Development of democracy in Europe

  • During the Medieval era (1000-1500AD) monarchs/ kings/queens ruled most of Europe.
  • People were not happy with the monarchs because the monarchs:

-     Had absolute rule.

-     Ruled without consultation.

-     Ruled by decree.

-     Considered themselves to be above the law.

-     Held the office of the monarchy as hereditary rulers.

-     Some of the kings and queens were cruel to their people.

-     Some lied that they were appointed by God (divine right of kings /queens).

-     The   people   demanded   for   representative parliaments and universal suffrage.

These problems led to democratic governments.

Development of democracy in England

  • In 1215 King John was forced to sign the Great Charter called the Magna Carta.
  • It marked the beginning of democratic practices in England.
  • Respectable people like barons and bishops forced him to sign it.
  • The Magna Carta became the basis of the English democratic institutions.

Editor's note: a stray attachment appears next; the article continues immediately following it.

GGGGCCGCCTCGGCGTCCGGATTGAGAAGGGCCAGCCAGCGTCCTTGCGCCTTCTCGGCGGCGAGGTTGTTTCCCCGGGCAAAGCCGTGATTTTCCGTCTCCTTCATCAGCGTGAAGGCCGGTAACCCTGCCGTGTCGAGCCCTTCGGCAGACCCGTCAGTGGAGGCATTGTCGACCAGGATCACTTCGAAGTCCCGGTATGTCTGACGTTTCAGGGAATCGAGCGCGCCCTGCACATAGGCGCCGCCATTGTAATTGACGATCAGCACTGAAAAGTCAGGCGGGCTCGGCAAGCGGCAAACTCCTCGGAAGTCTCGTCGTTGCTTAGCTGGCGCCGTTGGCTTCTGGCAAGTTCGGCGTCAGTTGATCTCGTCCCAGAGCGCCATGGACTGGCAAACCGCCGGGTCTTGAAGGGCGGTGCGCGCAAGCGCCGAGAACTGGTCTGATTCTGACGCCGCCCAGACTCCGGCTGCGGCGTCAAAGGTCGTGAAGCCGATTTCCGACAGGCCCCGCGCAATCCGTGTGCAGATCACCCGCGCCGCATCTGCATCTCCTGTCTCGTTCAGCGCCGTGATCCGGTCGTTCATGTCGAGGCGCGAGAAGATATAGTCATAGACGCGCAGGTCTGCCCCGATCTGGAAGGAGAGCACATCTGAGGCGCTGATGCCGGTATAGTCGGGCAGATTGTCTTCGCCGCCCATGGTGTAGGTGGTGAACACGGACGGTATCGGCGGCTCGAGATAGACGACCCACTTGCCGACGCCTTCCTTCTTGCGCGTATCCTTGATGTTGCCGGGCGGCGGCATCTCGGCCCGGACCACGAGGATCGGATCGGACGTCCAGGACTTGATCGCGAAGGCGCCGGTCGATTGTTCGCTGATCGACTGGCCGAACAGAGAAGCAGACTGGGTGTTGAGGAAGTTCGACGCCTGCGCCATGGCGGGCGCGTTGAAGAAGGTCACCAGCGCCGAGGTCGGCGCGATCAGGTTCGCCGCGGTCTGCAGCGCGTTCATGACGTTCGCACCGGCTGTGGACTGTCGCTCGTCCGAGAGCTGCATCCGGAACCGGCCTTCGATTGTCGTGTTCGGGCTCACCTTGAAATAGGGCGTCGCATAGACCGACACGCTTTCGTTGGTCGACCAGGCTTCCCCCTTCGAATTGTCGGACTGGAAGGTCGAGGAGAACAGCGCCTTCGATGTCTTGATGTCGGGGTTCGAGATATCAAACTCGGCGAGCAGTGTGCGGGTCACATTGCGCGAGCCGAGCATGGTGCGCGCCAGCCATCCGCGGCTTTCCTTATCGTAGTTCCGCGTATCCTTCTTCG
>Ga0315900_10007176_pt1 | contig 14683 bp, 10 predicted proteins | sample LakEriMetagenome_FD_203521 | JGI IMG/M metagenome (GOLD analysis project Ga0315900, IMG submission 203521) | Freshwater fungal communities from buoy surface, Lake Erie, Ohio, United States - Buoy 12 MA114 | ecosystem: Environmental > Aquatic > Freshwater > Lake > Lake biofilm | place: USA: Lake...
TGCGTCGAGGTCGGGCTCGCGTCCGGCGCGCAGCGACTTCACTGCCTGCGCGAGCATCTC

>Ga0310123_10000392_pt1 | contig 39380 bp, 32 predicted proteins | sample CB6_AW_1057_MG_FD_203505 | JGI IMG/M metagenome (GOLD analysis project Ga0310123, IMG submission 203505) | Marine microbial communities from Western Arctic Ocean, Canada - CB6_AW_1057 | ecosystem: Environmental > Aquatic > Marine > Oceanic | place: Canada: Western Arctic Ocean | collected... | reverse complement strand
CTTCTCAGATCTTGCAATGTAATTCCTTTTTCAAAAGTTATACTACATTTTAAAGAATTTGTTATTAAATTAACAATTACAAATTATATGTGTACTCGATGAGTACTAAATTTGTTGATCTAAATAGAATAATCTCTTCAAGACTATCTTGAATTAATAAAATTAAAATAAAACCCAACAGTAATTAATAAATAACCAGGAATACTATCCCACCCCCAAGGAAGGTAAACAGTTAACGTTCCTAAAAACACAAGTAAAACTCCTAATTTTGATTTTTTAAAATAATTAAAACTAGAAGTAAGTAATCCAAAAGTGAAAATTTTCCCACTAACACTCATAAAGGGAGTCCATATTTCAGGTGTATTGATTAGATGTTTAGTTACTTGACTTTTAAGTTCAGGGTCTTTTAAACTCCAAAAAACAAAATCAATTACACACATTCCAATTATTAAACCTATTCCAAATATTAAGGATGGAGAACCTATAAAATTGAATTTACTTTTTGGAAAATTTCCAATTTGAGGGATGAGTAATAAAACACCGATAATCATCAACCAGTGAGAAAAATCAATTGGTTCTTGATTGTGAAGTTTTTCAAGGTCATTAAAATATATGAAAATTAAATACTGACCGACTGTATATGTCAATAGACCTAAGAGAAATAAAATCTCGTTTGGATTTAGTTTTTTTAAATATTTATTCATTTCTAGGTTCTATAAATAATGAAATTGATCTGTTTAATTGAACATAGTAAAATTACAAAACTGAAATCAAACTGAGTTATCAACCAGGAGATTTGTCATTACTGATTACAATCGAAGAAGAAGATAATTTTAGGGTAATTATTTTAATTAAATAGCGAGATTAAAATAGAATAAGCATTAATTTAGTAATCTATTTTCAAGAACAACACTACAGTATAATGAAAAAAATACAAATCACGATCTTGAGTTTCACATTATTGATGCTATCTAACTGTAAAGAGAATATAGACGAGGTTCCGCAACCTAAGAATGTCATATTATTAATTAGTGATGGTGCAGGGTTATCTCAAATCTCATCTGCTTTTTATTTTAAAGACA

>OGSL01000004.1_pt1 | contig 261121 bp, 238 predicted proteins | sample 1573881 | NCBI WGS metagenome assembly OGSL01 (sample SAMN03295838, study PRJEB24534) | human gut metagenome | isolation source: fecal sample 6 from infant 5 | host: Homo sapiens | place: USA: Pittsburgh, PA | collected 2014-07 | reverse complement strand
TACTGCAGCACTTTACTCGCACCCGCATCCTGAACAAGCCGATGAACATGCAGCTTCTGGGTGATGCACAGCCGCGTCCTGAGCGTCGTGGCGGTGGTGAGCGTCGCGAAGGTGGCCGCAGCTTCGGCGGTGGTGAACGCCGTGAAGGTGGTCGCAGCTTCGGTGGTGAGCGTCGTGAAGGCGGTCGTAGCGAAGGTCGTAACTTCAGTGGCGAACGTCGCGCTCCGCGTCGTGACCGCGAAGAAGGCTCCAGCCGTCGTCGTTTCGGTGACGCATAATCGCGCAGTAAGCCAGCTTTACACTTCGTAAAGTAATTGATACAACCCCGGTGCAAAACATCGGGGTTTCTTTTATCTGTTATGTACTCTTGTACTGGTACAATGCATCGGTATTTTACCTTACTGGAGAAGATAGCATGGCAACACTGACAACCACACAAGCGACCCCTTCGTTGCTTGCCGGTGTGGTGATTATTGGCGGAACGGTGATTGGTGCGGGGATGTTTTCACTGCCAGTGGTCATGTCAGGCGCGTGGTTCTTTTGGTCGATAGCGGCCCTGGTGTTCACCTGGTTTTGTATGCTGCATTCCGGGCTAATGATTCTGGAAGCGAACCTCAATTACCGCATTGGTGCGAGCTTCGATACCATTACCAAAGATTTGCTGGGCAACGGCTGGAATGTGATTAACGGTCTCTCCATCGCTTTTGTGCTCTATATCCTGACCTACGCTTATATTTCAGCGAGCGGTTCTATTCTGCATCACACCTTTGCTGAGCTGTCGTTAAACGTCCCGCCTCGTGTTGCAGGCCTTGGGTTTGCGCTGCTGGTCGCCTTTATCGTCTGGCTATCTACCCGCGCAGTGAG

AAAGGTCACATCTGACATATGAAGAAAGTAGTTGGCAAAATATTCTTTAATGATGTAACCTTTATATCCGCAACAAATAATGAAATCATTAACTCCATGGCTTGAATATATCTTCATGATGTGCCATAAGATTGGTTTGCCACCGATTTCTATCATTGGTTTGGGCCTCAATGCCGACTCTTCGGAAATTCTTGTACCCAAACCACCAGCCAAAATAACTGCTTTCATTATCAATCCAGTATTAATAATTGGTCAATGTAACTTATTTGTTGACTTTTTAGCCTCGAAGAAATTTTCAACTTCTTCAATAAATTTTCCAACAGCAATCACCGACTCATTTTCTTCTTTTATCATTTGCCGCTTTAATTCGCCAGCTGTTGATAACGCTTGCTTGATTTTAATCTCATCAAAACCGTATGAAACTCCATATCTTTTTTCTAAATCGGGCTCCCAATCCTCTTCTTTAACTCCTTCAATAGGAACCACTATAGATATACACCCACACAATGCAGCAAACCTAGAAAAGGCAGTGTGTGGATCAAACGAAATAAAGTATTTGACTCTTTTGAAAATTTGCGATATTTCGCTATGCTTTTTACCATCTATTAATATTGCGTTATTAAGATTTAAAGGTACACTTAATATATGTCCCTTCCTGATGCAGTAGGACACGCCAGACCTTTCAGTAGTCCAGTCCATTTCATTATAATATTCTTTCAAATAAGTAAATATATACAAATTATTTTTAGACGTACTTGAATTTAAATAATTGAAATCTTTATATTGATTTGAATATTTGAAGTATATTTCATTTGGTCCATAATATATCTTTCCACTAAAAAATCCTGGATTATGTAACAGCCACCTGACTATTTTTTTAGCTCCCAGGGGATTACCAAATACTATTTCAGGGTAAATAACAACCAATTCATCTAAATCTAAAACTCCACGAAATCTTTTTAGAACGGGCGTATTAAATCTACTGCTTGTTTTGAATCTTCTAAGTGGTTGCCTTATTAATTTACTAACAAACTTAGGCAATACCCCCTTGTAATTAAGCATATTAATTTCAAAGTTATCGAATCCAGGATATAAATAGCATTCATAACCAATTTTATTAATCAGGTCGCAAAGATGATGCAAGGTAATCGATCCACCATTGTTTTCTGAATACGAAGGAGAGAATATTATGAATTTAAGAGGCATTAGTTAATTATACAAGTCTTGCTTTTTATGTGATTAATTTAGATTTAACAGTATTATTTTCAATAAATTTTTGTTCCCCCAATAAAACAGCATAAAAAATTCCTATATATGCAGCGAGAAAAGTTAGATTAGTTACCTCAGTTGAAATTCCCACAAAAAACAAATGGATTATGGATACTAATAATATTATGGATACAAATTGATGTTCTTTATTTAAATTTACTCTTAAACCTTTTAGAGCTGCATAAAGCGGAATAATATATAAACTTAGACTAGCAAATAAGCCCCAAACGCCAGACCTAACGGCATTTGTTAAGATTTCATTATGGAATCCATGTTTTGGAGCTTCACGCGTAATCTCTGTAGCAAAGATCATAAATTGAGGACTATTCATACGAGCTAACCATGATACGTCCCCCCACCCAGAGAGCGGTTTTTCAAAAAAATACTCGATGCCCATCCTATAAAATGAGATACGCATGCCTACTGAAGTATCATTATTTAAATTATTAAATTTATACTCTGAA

• The English people enshrined the values of freedom of speech, representative government, freedom of association and freedom to publish one’s ideas in their constitution.
  • The  development   of   the   English   constitution resulted in diminishing the kings’ abuses against individual rights.
  • The constitution  guaranteed  the  separation  of powers of government so that each of the three branches of government, namely the Executive, the Judiciary and the Legislative were independent of each other.

Development of democracy in France


  • The kings of France claimed to rule by divine right of kings saying they were appointed by God.
  • Between   1750   and   1850   many   philosophers advocated for reform in Government.
  • Their writings changed people’s attitudes.
  • Some of the philosophers contributed greatly to the development of democracy. Some of these were: (a)  Montesquieu

-     He criticised the principle of divine right.

-     He  advocated  for  the  idea  of  checks  and balances.